The Gospel According to Sherlock
There are fragments of the gospel scattered all about our world. With a practiced eye, you can spot them in the music on your radio, the lives of your neighbors, even (rarely) the speeches of politicians. This week, I discovered one that could not have been a more poignant expression of gospel truth if its makers had been writing a sermon rather than a murder mystery.
I’ve been devouring the latest season of Sherlock. Episode 2 is titled The Lying Detective, and it includes an exchange between Sherlock Holmes and John Watson that left me thinking, “Yes! That’s how it feels to be a disciple!”
(Warning: spoilers coming. Stop here if you haven’t started Season 4.)
In Episode 1, Dr. Watson’s wife, Mary, jumps in front of a bullet to save Sherlock. This after Sherlock had promised to protect Mary. The event sends Sherlock reeling in much the same way, I imagine, that Peter felt after promising that he would never forsake Jesus and then watching Jesus die in his stead. In Episode 2, Watson tries to ease Sherlock's grief.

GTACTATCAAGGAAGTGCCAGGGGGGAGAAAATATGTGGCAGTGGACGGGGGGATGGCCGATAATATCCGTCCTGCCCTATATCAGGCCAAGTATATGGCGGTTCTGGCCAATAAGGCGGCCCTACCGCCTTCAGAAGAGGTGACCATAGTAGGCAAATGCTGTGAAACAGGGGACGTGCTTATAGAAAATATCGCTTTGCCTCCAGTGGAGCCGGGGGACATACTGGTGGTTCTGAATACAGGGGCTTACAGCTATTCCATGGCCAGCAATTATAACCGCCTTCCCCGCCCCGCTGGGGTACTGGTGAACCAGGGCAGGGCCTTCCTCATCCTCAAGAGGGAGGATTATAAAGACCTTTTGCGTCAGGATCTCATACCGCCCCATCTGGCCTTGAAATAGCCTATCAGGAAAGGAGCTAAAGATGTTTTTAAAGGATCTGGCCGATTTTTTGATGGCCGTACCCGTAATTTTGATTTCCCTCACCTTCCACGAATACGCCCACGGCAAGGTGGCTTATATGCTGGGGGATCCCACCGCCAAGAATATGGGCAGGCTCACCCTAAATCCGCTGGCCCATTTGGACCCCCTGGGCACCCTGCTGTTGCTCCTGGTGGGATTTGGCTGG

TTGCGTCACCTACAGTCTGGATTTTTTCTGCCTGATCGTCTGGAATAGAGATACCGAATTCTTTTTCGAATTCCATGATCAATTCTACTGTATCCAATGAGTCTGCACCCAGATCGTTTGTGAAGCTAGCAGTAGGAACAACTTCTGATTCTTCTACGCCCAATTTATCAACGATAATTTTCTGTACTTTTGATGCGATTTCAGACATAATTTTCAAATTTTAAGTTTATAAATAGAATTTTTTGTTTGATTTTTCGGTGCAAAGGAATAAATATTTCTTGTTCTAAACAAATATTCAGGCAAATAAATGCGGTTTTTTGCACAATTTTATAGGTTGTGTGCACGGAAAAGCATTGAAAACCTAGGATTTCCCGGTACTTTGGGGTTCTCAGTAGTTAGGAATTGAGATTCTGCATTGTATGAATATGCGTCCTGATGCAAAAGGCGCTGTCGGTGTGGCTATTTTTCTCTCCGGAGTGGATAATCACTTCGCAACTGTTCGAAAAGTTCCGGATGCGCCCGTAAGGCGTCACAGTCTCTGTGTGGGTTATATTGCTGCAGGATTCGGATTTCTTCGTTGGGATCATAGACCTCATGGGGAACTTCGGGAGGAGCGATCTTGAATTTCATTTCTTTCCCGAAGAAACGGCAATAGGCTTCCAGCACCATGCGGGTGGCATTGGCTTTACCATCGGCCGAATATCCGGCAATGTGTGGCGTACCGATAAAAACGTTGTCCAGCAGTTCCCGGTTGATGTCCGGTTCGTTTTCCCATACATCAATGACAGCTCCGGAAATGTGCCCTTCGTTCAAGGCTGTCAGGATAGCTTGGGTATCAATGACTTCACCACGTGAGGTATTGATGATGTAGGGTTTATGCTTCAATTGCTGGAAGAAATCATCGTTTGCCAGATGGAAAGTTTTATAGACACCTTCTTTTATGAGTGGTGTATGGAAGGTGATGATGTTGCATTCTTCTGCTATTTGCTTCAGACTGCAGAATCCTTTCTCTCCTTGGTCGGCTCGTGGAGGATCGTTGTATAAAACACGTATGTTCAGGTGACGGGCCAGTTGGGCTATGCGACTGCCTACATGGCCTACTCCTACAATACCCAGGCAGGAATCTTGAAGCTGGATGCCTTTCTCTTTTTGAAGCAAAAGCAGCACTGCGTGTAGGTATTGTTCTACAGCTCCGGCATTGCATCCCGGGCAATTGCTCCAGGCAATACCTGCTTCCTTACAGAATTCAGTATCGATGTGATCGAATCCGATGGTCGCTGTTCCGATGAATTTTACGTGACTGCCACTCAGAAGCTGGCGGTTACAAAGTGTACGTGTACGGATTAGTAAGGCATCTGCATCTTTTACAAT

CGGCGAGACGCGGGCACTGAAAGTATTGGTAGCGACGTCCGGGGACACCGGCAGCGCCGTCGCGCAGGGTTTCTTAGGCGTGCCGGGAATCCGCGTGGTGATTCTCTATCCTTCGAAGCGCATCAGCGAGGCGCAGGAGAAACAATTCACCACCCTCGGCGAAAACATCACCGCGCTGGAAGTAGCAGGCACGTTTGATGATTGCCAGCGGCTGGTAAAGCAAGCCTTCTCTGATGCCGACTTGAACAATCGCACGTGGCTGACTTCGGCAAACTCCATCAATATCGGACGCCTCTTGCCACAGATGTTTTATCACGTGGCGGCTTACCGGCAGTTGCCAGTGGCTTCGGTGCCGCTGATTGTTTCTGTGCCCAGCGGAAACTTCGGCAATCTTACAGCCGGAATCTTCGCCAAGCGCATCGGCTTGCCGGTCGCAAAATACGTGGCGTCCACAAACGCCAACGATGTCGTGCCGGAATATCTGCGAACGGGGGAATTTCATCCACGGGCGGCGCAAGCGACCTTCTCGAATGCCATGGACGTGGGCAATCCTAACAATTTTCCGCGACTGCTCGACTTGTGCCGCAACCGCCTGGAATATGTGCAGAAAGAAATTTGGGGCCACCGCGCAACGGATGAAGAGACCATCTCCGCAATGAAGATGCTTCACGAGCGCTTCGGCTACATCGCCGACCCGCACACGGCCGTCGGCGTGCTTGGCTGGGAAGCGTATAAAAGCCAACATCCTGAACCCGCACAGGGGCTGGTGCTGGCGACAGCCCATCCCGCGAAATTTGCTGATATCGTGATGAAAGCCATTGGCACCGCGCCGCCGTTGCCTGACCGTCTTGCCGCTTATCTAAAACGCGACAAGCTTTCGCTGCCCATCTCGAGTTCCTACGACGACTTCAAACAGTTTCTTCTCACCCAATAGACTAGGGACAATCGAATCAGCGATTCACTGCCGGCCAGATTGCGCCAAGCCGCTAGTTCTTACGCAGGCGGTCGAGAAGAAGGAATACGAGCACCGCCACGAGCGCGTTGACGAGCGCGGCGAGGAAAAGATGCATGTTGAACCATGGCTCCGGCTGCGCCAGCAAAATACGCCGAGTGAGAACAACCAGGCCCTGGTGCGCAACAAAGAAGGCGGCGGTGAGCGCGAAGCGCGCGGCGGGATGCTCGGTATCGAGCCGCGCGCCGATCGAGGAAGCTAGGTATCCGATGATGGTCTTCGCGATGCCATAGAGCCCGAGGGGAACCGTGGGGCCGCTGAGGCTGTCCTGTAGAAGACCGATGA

WATSON: You didn’t kill Mary. Mary died saving your life. It was her choice. No one made her do it. No one could ever make her do anything. But the point is, you did not kill her.
SHERLOCK: In saving my life, she conferred a value on it. It is a currency I do not know how to spend.
What truth! The amazing and disturbing thing about the gospel — the thing that deals a death blow to our egos and yet rescues our dignity — is that we have been given life through Jesus’ death. That we failed to make good on our promises, and yet received a gift fit for someone who hadn’t. That our acts are completely worthless yet our lives have infinite value. In dying for us, Jesus has conferred on us a value. We have become objects of rescue. Adopted heirs in an eternal kingdom. Our deeds are worth little, our lives worth much.
And the hard part of receiving such a gift, apart from the abject humility required, is learning how to deal with that unexpected dignity. For the disciple, all of life is learning the answer to Sherlock’s question: graced with this eternal currency, how on Earth shall we spend it?